Student Association voices student concerns to the Board

Student Association voices student concerns to the Board

The members of the Student Associate Executive Board presented student opinions on recent cuts to the school board.

Robby Filec, Staff Reporter

Many changes at RB have occurred this year and will occur next year.  The idea of losing classes, activities, and the other cuts are becoming the reality at RB.

The Student Association Executive Board is the liaison between the student body and the Board of Education and the Administration. The SA Executive Board wanted to give the students a chance to be heard, because they don’t have the opportunity to talk directly to Board of Education or the Administration.

“We wanted to find out the feelings of the students,” said Executive Board Vice President Emily Filec.

SA randomly selected a variety of classes and asked students two questions:  what have you enjoyed so far this school year and what concerns do you have for the next school year?

The responses were presented at a school board meeting on January 24th. Every member on the SA Executive Board voiced the different concerns. They ranged from students wondering if there would be activities next year, if sports would still be offered, if any AP classes would be cut and  what had happened to the musical students were promised. They also spoke about how great the teachers were, even though the school was going through rough times. Students believed the teachers were keeping up with the great reputation RB has made for itself.

Principal Pam Bylsma said, “I was touched by it and showed the answers to the teachers. I wanted the staff to hear them, and I wanted them to feel what I felt. It is a thank you and an acknowledgement to them.”

Filec responded positively in regards to how the meeting went.  She said, “I feel it was well received by the board. We, (the Executive Board,) planned the questions and discussed what kind of feedback we wanted from our peers.” Filec believes that the survey allowed SA to get a better grasp of the student bodies’ opinions and that it would “make their voices heard.”

In response to the presentation, Bylsma said, “I thought they did an excellent job.  They were articulate and pointed in their comments. They used their time well and were organized in their thoughts. They took their time in what they talked about. It was very professionally done.”

The idea of showing SA’s commitment to informing the school board on the thoughts of the student body was not lost on Bylsma.

She said, “I think it was an excellent idea. Their job is to be the voice of the student body. They found out what the students were thinking and feeling and shared it with the decision makers. It would be wonderful if students went to the board meeting to remind them that the more they cut, the more it hurts, and they should cut as little as possible to minimize the impact on the students.”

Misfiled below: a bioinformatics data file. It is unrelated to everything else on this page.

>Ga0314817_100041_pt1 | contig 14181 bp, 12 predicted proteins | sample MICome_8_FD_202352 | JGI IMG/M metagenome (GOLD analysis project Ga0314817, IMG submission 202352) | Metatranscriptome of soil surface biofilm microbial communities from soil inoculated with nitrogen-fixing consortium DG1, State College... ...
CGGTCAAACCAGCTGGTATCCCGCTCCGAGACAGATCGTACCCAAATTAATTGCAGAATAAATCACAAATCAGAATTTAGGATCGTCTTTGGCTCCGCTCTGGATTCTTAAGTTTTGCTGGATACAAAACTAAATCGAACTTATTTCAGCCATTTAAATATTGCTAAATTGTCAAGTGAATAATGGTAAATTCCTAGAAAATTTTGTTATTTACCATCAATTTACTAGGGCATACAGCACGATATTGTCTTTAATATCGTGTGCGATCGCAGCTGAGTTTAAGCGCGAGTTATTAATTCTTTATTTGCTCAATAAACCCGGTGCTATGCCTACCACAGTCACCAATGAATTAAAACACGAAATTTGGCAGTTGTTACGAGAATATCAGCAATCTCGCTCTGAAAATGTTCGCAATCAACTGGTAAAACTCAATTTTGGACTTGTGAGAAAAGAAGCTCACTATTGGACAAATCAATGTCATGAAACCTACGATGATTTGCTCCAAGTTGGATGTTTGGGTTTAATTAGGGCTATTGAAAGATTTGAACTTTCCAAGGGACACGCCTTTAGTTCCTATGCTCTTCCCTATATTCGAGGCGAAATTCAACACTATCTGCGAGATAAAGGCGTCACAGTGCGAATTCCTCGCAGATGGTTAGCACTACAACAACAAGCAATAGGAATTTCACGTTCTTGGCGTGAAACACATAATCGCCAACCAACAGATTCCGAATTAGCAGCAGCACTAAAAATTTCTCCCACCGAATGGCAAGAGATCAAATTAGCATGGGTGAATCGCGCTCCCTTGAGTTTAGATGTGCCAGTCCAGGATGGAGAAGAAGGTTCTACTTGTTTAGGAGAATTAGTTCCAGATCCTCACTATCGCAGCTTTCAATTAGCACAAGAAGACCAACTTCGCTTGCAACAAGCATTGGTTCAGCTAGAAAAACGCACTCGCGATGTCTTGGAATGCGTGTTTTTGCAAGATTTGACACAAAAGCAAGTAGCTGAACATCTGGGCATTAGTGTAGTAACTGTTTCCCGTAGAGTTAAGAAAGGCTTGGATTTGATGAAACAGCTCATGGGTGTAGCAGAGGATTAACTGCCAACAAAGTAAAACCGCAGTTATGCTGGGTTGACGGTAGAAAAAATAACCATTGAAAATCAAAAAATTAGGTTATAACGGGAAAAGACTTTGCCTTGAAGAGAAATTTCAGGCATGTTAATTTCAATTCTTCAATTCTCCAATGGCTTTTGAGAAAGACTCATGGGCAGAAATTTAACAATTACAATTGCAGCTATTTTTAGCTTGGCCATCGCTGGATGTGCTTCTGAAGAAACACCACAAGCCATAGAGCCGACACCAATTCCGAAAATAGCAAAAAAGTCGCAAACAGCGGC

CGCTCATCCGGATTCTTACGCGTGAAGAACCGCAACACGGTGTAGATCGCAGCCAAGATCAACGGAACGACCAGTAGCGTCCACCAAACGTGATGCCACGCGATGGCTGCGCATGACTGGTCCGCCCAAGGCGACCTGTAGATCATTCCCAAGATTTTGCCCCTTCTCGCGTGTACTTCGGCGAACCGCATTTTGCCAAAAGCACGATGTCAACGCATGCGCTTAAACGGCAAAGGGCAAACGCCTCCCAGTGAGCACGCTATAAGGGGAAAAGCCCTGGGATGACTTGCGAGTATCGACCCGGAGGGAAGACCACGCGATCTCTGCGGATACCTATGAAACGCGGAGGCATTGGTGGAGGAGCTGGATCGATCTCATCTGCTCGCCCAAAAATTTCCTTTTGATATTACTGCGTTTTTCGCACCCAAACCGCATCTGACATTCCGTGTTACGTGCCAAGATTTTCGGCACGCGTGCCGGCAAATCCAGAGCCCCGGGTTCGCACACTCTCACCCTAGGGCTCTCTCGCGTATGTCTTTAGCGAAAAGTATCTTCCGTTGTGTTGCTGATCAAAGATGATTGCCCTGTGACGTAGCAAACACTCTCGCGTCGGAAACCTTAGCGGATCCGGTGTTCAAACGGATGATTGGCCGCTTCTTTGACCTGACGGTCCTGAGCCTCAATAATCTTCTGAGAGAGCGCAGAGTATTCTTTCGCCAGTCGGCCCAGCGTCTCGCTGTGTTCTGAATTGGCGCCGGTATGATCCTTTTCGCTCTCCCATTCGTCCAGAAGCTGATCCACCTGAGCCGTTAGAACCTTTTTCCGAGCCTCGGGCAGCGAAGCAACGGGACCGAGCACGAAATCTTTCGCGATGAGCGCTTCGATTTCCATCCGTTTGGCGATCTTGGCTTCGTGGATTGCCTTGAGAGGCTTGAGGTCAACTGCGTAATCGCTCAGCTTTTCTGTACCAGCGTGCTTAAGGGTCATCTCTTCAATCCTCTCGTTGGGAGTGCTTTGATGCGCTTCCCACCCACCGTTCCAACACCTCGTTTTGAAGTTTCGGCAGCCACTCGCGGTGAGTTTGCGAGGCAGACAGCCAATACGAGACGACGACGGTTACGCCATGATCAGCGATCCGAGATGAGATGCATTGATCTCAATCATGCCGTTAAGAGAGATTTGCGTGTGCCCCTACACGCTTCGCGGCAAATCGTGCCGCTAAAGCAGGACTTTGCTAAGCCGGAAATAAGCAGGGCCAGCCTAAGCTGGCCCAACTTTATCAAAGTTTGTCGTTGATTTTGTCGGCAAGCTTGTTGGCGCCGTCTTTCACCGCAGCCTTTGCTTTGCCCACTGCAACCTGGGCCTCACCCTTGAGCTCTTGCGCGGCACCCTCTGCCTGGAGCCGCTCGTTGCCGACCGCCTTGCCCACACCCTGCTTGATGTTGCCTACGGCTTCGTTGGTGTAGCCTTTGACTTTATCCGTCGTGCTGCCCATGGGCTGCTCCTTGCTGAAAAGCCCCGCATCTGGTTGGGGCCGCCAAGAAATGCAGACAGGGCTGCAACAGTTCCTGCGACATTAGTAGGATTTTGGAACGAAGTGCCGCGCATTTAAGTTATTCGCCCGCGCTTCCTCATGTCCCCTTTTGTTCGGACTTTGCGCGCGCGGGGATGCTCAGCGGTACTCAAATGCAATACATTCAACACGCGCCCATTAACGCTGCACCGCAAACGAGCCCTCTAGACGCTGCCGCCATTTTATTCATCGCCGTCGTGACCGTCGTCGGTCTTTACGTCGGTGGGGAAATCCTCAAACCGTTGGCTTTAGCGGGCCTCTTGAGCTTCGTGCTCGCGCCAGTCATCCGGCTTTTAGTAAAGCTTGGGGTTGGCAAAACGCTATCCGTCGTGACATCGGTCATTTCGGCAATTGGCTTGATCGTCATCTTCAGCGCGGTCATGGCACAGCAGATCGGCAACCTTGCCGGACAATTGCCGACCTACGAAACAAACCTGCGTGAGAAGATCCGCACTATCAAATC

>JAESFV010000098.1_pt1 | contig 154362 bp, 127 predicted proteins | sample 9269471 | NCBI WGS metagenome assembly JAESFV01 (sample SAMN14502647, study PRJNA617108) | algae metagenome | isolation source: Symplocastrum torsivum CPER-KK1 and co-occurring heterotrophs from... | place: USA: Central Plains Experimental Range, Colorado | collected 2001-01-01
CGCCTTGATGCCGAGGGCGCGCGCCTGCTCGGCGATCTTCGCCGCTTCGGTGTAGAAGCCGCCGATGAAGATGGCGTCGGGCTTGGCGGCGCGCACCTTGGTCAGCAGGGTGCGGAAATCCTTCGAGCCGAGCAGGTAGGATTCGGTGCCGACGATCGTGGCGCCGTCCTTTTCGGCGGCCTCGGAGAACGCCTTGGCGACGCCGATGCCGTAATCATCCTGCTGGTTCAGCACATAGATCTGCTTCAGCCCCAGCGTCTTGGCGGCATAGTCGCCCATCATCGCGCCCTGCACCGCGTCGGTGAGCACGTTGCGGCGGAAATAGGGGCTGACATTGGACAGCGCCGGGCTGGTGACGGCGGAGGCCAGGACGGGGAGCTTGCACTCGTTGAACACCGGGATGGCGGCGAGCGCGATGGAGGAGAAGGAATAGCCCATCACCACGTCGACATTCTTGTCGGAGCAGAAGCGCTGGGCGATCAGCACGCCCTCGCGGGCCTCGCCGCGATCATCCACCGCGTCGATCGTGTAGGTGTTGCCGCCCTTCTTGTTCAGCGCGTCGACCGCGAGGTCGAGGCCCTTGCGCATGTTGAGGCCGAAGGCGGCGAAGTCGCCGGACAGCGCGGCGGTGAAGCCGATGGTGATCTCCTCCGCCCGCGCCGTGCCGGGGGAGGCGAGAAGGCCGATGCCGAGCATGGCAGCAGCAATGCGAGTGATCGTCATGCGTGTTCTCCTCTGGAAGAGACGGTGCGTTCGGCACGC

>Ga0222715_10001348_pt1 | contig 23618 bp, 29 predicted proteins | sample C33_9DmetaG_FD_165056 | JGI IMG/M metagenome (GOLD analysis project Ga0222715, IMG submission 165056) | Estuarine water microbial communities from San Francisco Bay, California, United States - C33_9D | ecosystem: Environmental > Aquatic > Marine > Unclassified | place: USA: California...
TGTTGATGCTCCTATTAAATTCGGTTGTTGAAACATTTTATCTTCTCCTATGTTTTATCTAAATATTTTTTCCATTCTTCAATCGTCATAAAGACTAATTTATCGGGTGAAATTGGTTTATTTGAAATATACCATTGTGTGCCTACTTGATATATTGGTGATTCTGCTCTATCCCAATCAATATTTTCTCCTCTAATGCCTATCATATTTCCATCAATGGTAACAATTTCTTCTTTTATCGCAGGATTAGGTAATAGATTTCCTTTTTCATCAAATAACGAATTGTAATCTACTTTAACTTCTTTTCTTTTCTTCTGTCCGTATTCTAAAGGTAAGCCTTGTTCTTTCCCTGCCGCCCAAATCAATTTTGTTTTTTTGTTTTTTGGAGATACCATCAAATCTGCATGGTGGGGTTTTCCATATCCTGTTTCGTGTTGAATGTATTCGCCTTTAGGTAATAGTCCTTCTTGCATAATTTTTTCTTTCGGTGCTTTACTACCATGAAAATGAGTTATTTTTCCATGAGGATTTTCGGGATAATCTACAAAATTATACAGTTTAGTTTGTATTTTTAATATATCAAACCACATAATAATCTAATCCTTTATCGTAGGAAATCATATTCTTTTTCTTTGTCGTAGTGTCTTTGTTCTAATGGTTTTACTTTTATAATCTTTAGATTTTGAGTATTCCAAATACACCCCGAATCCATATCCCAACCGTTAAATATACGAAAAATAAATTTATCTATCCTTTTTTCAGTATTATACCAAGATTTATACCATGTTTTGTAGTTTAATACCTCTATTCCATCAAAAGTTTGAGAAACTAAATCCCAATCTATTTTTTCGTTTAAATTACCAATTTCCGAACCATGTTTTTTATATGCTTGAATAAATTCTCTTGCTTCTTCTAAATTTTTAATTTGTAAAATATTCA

Bylsma also appreciated the effort and determination the SA executive board put into their education and the future of their school.

She said, “The Executive Board received thank yous from the Board. I would characterize the students’ answers to S.A’s questions as very mature and sincere. It came across as a group of students who value their education. They understand how connected their success is to the quality of their teachers. They get what makes RB successful and are afraid to lose it.”

Bylsma was less sure about whether SA’s presentation would influence the board in its decision making on cuts.  “I don’t know if it will change a decision yet. I would have to listen and see. It is a little early, too early to know. I hope it has an impact on their decisions,” she said.

Byslma also said she echoed many of the feelings of the students.  “[I feel] a lot of the same things the kids are thankful for. I work with an incredible group of professionals. They know what their job is and nothing will get in their way. I’m thankful for resilient students, who will still help even though they suffer disappointments. They have a spirit of perseverance. I’m concerned about everything everyone else is. Loss of opportunities for those who can’t get a second chance. We still want everybody to reach their potential. How much can we take away before they can stop the potential? I’m concerned about losing good staff members who will lose all or part of their jobs,” she said.